Back in 2018, The Floating Hospital’s Director of Health Education, Meghan Miller, created what she thought would be a one-off summer program, with the dual purpose of getting children experiencing homelessness outside in the fresh air and learning vital health and life skills in a fun but fundamental way. Four years later, popular Camp Rise Up has not only outlasted that initial vision, but has grown ever more important, especially in the shadow of Covid-19.
“I think that the pandemic has been especially hard for people living in a shelter situation, or doubled up, for a lot of reasons. One is that their living situation is very small and cramped. The kids not only had a year that was very difficult, but they’re very bored!” says Miller, who learned first-hand the powerful, positive results of camp for at-need children when she worked with the Child Care and Youth Empowerment Foundation while in the Peace Corps in Uganda. “It’s a great outlet for them. It will teach lessons they need, but also allow them to socialize again in a more normal way.”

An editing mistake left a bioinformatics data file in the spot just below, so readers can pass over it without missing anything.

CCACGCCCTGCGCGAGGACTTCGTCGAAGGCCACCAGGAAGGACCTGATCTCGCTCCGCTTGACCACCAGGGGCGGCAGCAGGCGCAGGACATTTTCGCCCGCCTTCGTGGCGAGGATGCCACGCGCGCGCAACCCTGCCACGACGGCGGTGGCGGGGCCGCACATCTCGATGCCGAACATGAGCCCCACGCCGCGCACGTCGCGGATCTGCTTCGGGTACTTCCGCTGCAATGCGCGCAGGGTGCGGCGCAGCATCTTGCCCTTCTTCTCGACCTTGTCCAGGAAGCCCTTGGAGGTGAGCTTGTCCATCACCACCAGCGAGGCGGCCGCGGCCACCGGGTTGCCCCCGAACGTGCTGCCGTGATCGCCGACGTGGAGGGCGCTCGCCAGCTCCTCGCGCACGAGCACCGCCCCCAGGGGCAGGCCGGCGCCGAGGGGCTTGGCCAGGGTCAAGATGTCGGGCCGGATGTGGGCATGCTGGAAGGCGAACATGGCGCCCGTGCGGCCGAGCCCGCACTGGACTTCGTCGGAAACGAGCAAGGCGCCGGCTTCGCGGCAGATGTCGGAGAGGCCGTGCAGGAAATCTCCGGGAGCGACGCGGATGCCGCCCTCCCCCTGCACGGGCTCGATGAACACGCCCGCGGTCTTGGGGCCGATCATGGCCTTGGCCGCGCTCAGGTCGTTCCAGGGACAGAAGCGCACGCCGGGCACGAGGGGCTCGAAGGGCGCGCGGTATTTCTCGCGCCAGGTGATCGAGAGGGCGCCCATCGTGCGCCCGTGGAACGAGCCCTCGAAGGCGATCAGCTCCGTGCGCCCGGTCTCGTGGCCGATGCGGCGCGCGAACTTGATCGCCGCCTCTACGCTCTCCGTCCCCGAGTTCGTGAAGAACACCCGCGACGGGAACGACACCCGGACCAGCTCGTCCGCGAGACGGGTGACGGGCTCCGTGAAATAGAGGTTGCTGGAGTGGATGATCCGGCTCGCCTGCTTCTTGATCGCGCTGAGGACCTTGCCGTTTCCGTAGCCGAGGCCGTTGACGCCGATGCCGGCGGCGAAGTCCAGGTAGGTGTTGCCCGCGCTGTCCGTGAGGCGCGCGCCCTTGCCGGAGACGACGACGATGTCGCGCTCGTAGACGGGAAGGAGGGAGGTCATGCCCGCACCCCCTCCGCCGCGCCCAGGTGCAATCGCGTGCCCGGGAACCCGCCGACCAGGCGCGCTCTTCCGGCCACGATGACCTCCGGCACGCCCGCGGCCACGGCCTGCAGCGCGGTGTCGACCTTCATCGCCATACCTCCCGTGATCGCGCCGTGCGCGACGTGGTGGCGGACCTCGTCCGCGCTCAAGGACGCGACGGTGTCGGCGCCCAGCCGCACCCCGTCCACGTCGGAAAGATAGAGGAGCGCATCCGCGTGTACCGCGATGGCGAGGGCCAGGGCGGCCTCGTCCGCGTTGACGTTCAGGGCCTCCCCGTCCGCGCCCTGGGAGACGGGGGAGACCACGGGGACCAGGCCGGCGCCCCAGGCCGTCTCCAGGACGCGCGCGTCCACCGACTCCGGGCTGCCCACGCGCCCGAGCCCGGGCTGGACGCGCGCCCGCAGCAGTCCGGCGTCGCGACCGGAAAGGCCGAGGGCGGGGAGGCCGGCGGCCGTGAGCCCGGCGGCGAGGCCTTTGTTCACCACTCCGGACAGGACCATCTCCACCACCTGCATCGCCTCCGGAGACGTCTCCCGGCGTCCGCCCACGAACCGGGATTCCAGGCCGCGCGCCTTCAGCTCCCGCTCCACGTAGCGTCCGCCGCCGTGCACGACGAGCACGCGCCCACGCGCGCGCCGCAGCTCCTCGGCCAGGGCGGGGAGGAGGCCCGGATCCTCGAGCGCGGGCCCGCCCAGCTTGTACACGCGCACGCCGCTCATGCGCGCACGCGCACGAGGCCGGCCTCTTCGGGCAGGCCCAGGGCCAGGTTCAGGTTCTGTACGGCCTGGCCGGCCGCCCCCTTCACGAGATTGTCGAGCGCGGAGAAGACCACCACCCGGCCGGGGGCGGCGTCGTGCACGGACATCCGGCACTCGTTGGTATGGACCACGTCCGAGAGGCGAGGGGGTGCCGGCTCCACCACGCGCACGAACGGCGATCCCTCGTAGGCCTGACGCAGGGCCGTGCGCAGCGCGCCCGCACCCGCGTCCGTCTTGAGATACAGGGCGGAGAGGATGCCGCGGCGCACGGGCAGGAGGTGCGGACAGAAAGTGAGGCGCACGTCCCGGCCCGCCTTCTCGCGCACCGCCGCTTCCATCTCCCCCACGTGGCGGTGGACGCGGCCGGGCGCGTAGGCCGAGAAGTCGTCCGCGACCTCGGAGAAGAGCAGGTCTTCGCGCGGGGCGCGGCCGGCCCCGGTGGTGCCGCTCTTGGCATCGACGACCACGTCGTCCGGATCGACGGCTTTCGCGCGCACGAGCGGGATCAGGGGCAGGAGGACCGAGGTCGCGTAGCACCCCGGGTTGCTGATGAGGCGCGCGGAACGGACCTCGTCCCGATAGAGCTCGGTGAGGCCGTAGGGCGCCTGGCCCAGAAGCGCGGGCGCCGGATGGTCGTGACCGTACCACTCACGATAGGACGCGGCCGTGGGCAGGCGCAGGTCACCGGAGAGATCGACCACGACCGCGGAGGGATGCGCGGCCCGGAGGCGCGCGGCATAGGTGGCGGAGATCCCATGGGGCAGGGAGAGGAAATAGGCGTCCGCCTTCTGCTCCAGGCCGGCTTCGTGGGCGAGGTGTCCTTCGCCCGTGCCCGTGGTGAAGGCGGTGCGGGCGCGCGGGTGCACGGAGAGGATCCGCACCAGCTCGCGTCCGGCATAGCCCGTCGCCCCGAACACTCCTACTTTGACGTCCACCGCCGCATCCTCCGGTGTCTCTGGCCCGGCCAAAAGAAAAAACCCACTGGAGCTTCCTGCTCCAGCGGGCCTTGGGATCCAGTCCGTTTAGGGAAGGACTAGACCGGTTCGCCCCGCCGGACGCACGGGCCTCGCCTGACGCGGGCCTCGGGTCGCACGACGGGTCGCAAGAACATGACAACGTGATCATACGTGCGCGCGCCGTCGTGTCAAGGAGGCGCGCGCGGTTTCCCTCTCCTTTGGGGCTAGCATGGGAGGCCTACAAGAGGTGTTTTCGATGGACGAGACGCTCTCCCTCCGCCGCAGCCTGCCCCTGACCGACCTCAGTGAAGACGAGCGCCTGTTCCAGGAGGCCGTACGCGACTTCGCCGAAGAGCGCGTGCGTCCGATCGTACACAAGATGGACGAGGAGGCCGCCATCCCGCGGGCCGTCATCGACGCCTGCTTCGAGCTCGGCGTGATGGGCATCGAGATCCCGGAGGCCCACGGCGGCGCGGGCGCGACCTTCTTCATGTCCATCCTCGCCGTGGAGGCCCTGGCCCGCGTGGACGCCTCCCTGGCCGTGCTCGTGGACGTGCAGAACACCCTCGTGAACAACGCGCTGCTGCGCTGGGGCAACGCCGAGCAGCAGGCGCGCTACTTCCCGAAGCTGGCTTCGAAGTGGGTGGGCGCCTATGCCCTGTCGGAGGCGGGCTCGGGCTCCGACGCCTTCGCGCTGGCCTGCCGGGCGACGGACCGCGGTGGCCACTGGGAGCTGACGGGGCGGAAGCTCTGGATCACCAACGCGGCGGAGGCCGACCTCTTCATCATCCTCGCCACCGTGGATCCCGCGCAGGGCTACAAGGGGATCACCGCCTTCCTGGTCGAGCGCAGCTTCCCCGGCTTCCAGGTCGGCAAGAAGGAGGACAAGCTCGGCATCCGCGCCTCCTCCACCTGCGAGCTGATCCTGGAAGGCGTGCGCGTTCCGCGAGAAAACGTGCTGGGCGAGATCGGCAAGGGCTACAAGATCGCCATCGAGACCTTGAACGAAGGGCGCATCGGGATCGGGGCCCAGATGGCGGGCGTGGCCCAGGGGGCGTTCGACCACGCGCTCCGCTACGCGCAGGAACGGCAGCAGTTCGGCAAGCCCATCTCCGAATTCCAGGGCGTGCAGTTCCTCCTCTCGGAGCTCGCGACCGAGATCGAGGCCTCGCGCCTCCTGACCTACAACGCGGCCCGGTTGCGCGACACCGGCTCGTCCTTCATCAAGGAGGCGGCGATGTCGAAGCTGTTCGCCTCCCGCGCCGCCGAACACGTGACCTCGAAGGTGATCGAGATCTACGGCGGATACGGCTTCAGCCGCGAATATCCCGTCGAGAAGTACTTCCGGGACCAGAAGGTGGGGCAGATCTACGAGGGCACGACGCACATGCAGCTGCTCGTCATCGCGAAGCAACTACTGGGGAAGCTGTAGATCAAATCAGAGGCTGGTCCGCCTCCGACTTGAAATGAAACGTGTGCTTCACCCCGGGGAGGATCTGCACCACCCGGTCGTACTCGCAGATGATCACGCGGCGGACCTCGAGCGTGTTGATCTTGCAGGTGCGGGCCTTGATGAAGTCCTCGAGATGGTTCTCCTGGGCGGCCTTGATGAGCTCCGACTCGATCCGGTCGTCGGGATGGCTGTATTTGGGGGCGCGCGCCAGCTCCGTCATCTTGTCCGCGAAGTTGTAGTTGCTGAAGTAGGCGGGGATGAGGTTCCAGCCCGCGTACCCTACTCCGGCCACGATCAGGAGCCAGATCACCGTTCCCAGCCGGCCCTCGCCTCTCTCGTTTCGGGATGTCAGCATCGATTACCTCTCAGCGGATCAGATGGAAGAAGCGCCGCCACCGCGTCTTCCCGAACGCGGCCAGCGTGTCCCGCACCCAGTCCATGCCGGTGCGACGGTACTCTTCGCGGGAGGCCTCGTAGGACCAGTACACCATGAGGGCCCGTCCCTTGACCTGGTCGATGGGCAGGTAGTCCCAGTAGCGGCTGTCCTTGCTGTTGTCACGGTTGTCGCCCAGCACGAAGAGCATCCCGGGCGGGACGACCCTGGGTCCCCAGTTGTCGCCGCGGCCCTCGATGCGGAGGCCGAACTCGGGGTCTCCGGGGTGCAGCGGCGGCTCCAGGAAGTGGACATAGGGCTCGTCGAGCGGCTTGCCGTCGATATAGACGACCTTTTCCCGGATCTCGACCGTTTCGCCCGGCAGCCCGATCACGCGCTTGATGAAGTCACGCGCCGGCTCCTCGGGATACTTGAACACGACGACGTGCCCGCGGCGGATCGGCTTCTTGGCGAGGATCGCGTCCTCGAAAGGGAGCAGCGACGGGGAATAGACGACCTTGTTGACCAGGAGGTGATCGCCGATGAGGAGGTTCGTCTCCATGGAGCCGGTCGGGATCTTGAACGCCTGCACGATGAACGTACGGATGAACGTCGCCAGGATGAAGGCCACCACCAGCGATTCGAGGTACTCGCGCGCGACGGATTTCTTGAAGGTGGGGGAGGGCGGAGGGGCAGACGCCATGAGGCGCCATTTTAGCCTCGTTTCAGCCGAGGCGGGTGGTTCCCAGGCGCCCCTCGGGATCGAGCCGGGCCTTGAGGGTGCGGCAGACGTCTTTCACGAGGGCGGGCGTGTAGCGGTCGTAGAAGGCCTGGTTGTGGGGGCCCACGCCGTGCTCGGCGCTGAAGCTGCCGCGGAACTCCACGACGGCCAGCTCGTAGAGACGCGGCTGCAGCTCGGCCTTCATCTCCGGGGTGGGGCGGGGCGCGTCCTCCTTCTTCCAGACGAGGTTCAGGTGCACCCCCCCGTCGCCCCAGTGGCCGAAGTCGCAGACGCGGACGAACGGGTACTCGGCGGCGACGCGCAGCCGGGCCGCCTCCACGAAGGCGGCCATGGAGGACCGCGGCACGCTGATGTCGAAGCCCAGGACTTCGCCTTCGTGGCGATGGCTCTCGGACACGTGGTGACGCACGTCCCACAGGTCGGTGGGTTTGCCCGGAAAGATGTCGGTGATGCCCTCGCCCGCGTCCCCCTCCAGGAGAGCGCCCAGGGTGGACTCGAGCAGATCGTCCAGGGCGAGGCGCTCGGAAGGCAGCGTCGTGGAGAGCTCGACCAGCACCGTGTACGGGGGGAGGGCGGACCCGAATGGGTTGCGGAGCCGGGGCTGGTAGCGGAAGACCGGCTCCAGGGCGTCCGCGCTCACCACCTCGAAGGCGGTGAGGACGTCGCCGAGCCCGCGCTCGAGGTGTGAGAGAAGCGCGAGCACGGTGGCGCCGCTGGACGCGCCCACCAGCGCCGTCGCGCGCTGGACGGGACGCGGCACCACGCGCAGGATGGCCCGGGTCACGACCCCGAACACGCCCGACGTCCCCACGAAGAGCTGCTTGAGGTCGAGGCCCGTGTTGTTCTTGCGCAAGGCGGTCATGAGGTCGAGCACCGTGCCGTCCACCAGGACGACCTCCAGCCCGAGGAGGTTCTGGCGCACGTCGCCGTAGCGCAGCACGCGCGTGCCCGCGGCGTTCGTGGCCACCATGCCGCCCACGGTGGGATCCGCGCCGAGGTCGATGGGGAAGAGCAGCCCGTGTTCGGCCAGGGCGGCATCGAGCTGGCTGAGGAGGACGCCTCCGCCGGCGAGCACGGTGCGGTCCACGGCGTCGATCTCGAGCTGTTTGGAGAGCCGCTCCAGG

Taking place at Camp Ramapo, a 250-acre respite in Rhinebeck, which specializes in working with children who have social, emotional, and learning challenges, Camp Rise Up packs a lot into a week for underserved children, ages 12-15, many of whom are recruited for camp right from The Floating Hospital’s own waiting room. Away from the pressures of shelter living, they develop life and leadership skills through lessons, discussions, break-out groups, fun outdoor activities, and healthy physical, intellectual, and emotional challenges. And, of course, bonding with each other.
For these children, who follow their families from shelter to shelter, the challenges they face are daunting and vast—from basic health habits to social and emotional skills to the ability and opportunity to make friends and create lasting connections. Camp Rise Up provides kids with the basic tools to tackle each of these challenges. Each camper is also provided with a brand-new backpack camp kit—for most, it’s the first time they’ve owned their own basic gear. Miller has also established monthly mentorship and reconnecting opportunities throughout the year, so the lessons learned and friendships made in this short but intense week are not lost.